Welcome to 2020 Vision, the Yahoo News column covering the presidential race with one key takeaway every weekday and a wrap-up each weekend. Reminder: There are 75 days until the Iowa caucuses and 349 days until the 2020 election.
In the life of a presidential campaign, there are polling blips, bumps and bounces. Only some of them signal a real shift in the race.
But right now, as the Democratic presidential candidates descend on Atlanta for Wednesday’s debate, Pete Buttigieg is enjoying the most energetic surge in the polls of any candidate so far this cycle.
Joe Biden jumped about 10 points after he announced his candidacy in April. Kamala Harris immediately doubled her support after taking on Biden’s record on racial issues during the first debate, in June. Elizabeth Warren slowly, steadily climbed from about 8 percent to about 27 percent between June and October. But all three contenders have since lost ground, with Biden reverting back to his pre-announcement average, Harris falling even further and Warren slipping under the 20 percent mark for the first time in months.
Buttigieg’s bounce seems different. Unlike Biden’s and Harris’s, it’s not linked to a splashy, fleeting event. Unlike Warren’s, it was quick — occurring over a few weeks, not a few months. It’s also concentrated in two states, which happen to be the ones that matter the most at this stage: Iowa and New Hampshire.
And it’s big.
On Oct. 11, Buttigieg was averaging 11 points in Iowa — good for fourth place behind Warren, Biden and Bernie Sanders. Today he is averaging more than twice that number, which puts him in first place by 4 percent. The latest Des Moines Register/CNN survey — the state’s most reliable sounding — has Buttigieg at 25 percent, about 10 points ahead of everybody else.
The story is similar in New Hampshire. At the start of November, the South Bend, Ind., mayor was averaging 9 percent or so; Biden, Warren and Sanders were all above 20 percent. Today, less than three weeks later, Buttigieg has more than doubled his average support to 18.7 percent, surpassing Sanders and surging into a near tie with Warren (20.7 percent) and Biden (19 percent). The new St. Anselm poll shows Buttigieg at 25 percent, up 15 points from the college’s September survey.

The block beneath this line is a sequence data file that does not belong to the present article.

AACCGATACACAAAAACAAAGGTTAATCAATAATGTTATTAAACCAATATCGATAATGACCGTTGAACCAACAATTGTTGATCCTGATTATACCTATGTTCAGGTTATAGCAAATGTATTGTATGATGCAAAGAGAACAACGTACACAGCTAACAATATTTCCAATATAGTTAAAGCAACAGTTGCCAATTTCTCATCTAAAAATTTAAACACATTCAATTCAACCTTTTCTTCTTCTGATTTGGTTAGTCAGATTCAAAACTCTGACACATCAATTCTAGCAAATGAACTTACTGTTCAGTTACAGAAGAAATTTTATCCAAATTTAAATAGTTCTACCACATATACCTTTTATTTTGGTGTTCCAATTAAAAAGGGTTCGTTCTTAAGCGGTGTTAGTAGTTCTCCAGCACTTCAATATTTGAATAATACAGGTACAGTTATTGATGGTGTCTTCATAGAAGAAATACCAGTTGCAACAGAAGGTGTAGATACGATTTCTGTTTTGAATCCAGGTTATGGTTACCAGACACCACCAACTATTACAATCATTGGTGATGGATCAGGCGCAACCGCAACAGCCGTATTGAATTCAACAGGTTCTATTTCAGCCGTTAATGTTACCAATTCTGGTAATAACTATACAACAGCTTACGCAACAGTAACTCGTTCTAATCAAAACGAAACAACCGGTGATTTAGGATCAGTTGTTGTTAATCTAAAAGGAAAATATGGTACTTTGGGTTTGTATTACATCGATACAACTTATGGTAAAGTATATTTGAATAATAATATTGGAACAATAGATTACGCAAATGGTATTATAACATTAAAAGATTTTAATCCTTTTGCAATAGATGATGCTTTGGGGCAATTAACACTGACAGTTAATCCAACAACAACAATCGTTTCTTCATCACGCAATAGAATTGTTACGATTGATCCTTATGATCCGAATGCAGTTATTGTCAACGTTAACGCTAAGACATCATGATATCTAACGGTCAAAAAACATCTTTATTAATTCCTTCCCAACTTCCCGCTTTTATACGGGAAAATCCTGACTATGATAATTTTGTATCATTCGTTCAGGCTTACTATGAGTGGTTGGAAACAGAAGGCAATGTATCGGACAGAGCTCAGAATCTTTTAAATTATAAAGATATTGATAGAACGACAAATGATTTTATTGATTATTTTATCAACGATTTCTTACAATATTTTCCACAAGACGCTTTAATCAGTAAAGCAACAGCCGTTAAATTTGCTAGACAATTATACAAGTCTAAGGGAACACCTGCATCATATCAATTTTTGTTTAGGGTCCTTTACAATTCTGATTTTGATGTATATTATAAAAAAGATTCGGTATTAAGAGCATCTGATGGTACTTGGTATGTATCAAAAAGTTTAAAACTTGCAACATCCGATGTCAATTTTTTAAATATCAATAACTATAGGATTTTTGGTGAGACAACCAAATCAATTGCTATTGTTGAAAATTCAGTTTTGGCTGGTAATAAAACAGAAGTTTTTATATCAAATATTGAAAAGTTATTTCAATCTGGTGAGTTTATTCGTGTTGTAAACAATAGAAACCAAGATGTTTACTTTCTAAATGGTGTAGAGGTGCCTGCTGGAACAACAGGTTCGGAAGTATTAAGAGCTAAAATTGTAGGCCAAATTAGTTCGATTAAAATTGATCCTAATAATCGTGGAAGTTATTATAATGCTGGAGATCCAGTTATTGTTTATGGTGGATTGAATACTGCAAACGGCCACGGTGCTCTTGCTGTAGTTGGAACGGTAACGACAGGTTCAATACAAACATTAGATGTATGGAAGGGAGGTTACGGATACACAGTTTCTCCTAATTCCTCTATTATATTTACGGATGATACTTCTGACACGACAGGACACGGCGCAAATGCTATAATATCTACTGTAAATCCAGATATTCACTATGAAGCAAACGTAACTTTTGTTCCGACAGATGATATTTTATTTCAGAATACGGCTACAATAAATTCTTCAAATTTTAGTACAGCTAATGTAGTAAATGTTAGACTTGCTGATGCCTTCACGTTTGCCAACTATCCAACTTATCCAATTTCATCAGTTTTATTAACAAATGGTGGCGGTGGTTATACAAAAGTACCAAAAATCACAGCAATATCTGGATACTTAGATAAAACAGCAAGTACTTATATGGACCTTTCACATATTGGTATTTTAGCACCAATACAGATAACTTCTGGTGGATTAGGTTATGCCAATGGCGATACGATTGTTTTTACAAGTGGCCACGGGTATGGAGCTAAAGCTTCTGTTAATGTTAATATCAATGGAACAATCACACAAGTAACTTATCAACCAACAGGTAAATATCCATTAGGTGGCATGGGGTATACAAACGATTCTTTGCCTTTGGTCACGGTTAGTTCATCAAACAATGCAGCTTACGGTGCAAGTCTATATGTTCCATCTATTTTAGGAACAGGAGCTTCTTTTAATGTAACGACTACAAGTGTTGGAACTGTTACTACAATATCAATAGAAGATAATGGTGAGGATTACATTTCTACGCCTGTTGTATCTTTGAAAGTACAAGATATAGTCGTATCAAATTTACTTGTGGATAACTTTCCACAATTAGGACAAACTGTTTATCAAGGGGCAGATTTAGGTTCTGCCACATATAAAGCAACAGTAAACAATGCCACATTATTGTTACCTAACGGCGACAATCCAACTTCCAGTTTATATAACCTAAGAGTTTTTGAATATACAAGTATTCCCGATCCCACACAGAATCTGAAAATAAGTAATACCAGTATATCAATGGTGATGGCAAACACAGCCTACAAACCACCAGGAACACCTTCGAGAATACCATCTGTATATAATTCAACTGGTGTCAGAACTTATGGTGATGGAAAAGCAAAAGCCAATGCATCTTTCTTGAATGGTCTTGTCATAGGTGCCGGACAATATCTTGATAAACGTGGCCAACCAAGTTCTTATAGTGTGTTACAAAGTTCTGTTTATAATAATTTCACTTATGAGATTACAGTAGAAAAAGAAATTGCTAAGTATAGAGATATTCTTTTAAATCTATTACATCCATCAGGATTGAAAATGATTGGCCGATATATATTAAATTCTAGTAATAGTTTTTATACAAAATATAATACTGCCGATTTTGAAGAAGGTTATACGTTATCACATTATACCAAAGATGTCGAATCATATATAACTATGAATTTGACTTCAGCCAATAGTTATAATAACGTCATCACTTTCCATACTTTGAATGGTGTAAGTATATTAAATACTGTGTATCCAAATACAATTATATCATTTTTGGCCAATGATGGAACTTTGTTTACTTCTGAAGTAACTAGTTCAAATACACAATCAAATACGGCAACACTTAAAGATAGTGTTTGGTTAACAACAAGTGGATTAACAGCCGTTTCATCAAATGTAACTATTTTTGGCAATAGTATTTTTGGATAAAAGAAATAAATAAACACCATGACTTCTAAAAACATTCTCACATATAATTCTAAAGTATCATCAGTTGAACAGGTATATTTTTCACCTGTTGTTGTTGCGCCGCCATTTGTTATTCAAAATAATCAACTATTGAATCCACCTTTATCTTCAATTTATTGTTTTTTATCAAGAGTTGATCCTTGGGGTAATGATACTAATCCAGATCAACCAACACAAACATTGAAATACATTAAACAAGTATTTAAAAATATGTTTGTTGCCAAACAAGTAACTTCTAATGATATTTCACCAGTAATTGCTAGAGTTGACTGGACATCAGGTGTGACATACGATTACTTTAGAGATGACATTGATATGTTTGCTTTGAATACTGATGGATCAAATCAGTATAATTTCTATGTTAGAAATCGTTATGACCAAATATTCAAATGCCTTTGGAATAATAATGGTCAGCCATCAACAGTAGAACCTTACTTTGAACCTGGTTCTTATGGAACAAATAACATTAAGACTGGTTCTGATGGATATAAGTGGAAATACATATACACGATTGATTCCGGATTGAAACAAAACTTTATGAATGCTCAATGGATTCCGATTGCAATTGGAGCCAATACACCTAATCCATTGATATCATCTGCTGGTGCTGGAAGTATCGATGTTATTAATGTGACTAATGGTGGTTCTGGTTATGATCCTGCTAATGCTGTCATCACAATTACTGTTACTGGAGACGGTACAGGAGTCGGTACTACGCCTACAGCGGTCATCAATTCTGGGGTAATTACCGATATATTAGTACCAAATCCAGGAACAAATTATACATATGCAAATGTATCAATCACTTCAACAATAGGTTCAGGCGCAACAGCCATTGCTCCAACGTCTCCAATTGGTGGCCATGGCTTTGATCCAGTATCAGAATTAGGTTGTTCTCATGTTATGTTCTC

Nationally, Buttigieg still lags in fourth, roughly 10 points behind Warren and Sanders and 20 points behind Biden. But if he wins Iowa and New Hampshire — which today’s polls suggest he could — his momentum would likely boost him elsewhere and put him in prime position to secure the nomination.
So what’s behind the Buttigieg bounce? And can it last?
Three factors explain the mayor’s rapid rise. The first is timing. For months, Biden was the primary’s undisputed frontrunner. But a series of missteps on race and a few shaky debate performances — plus anxieties about how President Trump might weaponize the former vice president’s involvement in Ukraine — created an opening for someone else. In September, Warren started filling that void with her disciplined messaging about Wall Street and Washington corruption and her wonky plans for every imaginable issue; by early October, she had caught up to Biden in the national polls. Yet as soon as she did, Democrats began debating Medicare for All and getting second thoughts about whether Warren was too far left to beat Trump, and her poll numbers started to sink. By November, voters seemed to be searching for another savior — one who was both electable and inspiring. Enter the 37-year-old gay Rhodes scholar and war veteran.